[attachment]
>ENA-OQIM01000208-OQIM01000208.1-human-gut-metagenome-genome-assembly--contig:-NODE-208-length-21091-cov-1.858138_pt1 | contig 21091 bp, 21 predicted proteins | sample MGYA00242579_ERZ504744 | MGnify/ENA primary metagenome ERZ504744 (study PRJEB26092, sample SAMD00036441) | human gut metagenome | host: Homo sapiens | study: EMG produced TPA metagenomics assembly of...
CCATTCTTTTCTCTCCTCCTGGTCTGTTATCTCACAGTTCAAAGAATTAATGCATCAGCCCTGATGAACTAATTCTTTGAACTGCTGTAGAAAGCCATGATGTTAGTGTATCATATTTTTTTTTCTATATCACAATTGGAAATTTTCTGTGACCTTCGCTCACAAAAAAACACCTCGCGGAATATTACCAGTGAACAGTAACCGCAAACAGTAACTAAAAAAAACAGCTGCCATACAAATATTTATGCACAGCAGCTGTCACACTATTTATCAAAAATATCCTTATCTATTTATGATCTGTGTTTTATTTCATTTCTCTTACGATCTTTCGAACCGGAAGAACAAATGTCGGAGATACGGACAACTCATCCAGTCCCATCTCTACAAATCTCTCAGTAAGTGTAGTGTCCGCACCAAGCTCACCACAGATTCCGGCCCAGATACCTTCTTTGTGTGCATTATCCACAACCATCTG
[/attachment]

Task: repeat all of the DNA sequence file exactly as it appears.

>ENA-OQIM01000208-OQIM01000208.1-human-gut-metagenome-genome-assembly--contig:-NODE-208-length-21091-cov-1.858138_pt1 | contig 21091 bp, 21 predicted proteins | sample MGYA00242579_ERZ504744 | MGnify/ENA primary metagenome ERZ504744 (study PRJEB26092, sample SAMD00036441) | human gut metagenome | host: Homo sapiens | study: EMG produced TPA metagenomics assembly of...
CCATTCTTTTCTCTCCTCCTGGTCTGTTATCTCACAGTTCAAAGAATTAATGCATCAGCCCTGATGAACTAATTCTTTGAACTGCTGTAGAAAGCCATGATGTTAGTGTATCATATTTTTTTTTCTATATCACAATTGGAAATTTTCTGTGACCTTCGCTCACAAAAAAACACCTCGCGGAATATTACCAGTGAACAGTAACCGCAAACAGTAACTAAAAAAAACAGCTGCCATACAAATATTTATGCACAGCAGCTGTCACACTATTTATCAAAAATATCCTTATCTATTTATGATCTGTGTTTTATTTCATTTCTCTTACGATCTTTCGAACCGGAAGAACAAATGTCGGAGATACGGACAACTCATCCAGTCCCATCTCTACAAATCTCTCAGTAAGTGTAGTGTCCGCACCAAGCTCACCACAGATTCCGGCCCAGATACCTTCTTTGTGTGCATTATCCACAACCATCTG